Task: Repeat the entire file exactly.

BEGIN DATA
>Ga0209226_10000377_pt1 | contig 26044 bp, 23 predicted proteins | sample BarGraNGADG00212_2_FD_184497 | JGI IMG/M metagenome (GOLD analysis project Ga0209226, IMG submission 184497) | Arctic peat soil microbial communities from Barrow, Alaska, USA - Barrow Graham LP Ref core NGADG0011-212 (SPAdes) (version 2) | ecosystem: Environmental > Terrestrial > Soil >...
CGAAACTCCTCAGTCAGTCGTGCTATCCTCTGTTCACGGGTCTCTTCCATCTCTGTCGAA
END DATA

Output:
>Ga0209226_10000377_pt1 | contig 26044 bp, 23 predicted proteins | sample BarGraNGADG00212_2_FD_184497 | JGI IMG/M metagenome (GOLD analysis project Ga0209226, IMG submission 184497) | Arctic peat soil microbial communities from Barrow, Alaska, USA - Barrow Graham LP Ref core NGADG0011-212 (SPAdes) (version 2) | ecosystem: Environmental > Terrestrial > Soil >...
CGAAACTCCTCAGTCAGTCGTGCTATCCTCTGTTCACGGGTCTCTTCCATCTCTGTCGAA